1995 Mitsubishi Eclipse GST 2.0L turbo FWD from North America


A mixed bag of pain and happiness


CRANK WALK!!! Yes, this car has the typical factory defect that causes the thrust bearing to wear prematurely. It's a well-known problem that Mitsubishi has been trying to keep swept under the rug.

I had a new set of bearings installed 20,000 miles ago, and now they have worn through as well. I knew it was only going to be a temporary fix. The engine designers at Mitsubishi must have been smoking crack when they decided to put in oil squirters that get their oil from the main bearings.

Check out www.dsmtalk.com. About the only thing people have been doing is just replacing the short block with a 1st Generation Eclipse (90-94), because it had a better, stronger design. Note that this is all quite expensive.

The lifters started clicking at the 1 year mark after buying the car, and have done so on a regular basis. Sometimes the ticking is so loud, it is kind of embarrassing to drive the car. There is a newer improved design to the lifters that is available. This should have been a recall.

Rust - about the only place that I have rust on my car is right around the edge of the rear window, right under the seal that goes around the glass.

Transmission problem at 50,000. The car would pop out of 4th gear when accelerating to get on the highway. Eventually it became a grind while trying to get it into 4th... eventually grinding every time, then got repaired under warranty.

Transmission developed a loud knocking sound at 98,500 miles, most likely due to the second failure of my crank thrust bearings with the crank pressing against the tranny. This could get expensive. I am only having my tranny rebuilt by a race-proven professional, John Shepherd. He can replace the stock parts with stronger parts that will last longer.

One wheel spinning problem due to high horsepower on a FWD vehicle. Cheap tires and rain make it a lot worse. This car should have had a Limited Slip Differential installed at the factory. I highly recommend getting the Quaife LSD installed. It is kind of pricey though.

The stock fog lights are easy to break from road debris. Even though both lenses are cracked with holes and there is rust inside the housings, the bulbs still work.

Driver side door switch failed after 6 years - easily replaced by myself.

Stock front rotors warp easily, but these were easily replaced by myself with an aftermarket, higher quality, cross-drilled or slotted rotor. Also these rotors are a tad undersized, so I upgraded to the AWD (GSX) dual-piston calipers and slightly larger rotors. This should have also came stock on the GST.

Passenger side electric door lock has stopped working. I haven't begun to look at this problem due to the overwhelming problems with the engine and tranny right now. This might have something to do with rust proofing junk gumming up something.

A/C leaks bad, starting after 5 years. I added dye to the system and it seems to be leaking at the connection next to the firewall behind the battery. I've heard that you cannot replace the O-rings, and you must buy completely new hoses.

General Comments:

Excellent styling on interior and exterior. Nothing has ever broken.

Virtually no rust after 7 years.

The interior has held up quite nicely.

I have NEVER replaced a single bulb on this car in 7 years.

A GREAT car to modify to make it go faster!!! Lots of aftermarket products available. A good way to throw away a lot of excess cash.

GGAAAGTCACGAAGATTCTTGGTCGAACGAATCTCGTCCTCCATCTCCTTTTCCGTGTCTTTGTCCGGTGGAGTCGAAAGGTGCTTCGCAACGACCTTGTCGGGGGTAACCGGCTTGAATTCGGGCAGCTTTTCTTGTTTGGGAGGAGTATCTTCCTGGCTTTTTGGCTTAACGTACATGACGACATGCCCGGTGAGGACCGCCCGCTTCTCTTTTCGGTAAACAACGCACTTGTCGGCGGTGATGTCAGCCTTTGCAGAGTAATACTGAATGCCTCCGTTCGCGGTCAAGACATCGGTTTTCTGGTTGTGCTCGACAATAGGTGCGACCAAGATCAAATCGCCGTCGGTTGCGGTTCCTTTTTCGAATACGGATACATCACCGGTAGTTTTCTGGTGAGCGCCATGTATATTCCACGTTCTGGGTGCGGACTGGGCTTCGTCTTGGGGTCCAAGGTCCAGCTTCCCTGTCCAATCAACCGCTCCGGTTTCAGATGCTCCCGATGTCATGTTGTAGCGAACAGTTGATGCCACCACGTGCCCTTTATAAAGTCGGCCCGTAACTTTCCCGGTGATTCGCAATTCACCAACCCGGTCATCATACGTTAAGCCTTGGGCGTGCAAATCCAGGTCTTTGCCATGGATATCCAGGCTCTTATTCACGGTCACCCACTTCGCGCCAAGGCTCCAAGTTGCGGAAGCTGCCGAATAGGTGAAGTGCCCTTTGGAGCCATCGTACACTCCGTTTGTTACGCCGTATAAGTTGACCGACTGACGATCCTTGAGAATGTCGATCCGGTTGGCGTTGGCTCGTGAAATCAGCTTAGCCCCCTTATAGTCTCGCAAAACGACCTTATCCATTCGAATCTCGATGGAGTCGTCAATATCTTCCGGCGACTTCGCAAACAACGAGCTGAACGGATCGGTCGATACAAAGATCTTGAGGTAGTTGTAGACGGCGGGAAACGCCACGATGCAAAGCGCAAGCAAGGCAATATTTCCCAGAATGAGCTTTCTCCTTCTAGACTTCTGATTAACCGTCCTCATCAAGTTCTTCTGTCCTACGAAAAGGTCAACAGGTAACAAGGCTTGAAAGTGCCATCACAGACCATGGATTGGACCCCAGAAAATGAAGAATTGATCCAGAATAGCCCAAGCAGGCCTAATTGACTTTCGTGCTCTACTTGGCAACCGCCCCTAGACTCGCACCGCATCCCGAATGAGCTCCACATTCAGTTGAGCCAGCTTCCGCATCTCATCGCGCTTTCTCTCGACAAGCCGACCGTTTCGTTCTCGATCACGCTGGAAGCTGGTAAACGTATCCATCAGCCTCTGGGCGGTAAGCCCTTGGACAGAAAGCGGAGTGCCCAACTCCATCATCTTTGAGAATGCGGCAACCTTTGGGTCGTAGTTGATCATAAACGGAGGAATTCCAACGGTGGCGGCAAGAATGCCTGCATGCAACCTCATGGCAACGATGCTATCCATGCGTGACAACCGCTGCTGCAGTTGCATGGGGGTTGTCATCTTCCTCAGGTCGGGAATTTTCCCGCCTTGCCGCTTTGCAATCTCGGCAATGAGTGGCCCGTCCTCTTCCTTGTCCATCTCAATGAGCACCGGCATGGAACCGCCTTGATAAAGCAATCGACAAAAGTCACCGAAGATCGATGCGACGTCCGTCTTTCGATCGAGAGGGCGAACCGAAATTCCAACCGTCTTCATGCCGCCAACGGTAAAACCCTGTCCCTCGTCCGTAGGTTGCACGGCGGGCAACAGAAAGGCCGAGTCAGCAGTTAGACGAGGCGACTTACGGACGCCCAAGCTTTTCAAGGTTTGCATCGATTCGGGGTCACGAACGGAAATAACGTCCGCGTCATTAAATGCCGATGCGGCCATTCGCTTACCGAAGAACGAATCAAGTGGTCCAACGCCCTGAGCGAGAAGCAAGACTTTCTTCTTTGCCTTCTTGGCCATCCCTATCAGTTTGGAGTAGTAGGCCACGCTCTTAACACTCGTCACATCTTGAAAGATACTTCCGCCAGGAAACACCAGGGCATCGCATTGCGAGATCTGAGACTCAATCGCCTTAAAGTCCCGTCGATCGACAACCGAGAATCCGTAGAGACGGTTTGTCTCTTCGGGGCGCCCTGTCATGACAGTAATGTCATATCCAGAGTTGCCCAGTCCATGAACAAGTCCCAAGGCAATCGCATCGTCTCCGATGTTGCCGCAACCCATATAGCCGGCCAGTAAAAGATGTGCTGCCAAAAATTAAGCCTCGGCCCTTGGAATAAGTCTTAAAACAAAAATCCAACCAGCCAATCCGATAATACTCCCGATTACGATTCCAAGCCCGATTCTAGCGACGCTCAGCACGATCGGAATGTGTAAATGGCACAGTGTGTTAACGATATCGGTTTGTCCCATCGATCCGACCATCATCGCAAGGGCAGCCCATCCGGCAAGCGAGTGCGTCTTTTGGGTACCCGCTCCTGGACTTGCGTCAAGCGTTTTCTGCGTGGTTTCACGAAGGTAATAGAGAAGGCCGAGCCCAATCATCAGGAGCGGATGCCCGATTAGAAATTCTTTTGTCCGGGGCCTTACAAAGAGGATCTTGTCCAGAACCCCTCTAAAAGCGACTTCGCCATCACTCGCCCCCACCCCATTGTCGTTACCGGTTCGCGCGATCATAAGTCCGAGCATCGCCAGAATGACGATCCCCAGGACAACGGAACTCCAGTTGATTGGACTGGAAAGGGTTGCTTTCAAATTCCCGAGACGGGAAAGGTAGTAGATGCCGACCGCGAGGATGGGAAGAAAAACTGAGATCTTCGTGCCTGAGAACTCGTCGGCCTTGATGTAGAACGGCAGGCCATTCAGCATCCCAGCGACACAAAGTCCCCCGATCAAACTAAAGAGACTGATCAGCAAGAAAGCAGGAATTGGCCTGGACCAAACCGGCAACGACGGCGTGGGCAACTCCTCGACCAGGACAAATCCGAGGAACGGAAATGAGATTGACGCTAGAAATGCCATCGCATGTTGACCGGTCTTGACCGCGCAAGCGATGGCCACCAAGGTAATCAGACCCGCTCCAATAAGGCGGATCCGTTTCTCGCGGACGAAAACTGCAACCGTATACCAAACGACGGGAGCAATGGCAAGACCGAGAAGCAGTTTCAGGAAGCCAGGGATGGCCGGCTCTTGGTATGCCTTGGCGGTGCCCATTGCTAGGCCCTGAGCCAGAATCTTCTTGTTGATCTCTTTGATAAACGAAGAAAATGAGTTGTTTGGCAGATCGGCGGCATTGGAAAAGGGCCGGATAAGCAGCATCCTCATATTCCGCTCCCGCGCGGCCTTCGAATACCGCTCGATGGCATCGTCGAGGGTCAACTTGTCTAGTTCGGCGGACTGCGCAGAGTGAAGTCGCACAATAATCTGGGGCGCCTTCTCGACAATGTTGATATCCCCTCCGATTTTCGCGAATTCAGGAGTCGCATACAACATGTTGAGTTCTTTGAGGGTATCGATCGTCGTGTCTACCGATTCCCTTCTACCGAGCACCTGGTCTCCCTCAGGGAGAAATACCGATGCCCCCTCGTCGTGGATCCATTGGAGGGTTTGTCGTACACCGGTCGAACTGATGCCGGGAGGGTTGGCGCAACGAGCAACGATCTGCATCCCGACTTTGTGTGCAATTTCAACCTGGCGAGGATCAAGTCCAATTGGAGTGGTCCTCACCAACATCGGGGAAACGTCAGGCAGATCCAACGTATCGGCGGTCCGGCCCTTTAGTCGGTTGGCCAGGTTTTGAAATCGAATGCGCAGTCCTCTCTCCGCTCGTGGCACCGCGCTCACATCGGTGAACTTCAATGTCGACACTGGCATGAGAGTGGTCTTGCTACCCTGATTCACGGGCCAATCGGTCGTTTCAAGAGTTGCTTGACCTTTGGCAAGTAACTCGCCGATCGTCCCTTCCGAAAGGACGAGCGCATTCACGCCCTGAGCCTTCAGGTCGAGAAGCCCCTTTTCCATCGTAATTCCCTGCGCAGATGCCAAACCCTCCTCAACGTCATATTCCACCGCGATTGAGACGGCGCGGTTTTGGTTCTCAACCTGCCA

This car is also easy to work on for the backyard mechanic, and there is a whole online community of owners available to help you to modify this car to make it go faster. www.dsmtalk.com as well as a lot of local groups in various cities across the U.S. (and Canada).

Would you buy another car from this manufacturer? Don't Know

Review Date: 1st December, 2002

29th Aug 2005, 20:18

Is your car a manual transmission or an automatic? I heard autos are much less likely to get crankwalk. just curious.

1995 Mitsubishi Eclipse GST 2 liter turbo from North America


A moderately priced headache


Oxygen sensor went at 97,000 miles.

Oil Sending Unit went at 97,000 miles (or so I was told)

Bad oil filter fitting at 96,000 miles.

Bad connecting rod at 98,000 miles.

General Comments:

The oxygen sensor was no big deal; only about $150.

I was told that my oil sending unit was bad and that it did not need to be attended to immediately so I let it slide a while. It turned out that it was not the oil sending unit, but the oil pump. Thus causing the failure of a connecting rod. There was no indication of of a failed oil pump at all. But to get the vehicle running again will cost around $3000. That's going to put a good sized dent in the wallet.

Another thing was the oil filter fitting or the oil filter. I was driving along when my oil light came on then my oil pressure dropped to zero. I stopped the car and looked under the hood. I saw a stream of oil the size of my finger running out of the oil filter. The filter that was on there was the correct one. So I am led to believe that it was something with the fitting.

Overall I think this car is not worth the money. It's a wanna-be sports car made out of plastic. It seems that the whole car could fall apart at anytime. Even when I get in the car and close the door it feels like the door panel will come off in my hand. I think the 1st generation Eclipses were much better. They were built much stronger and much more durable; unlike the second generation that's made from plastic.

Would you buy another car from this manufacturer? Yes

Review Date: 6th August, 2002

25th Nov 2002, 03:44

Man, you just got a bad car. Every car company has a couple cars that are flops. I have had mine since 95 and its just as perfect as the day that I purchased it. You just have to take care of your possessions. Sorry for the bad luck, but all Eclipses aren't like yours.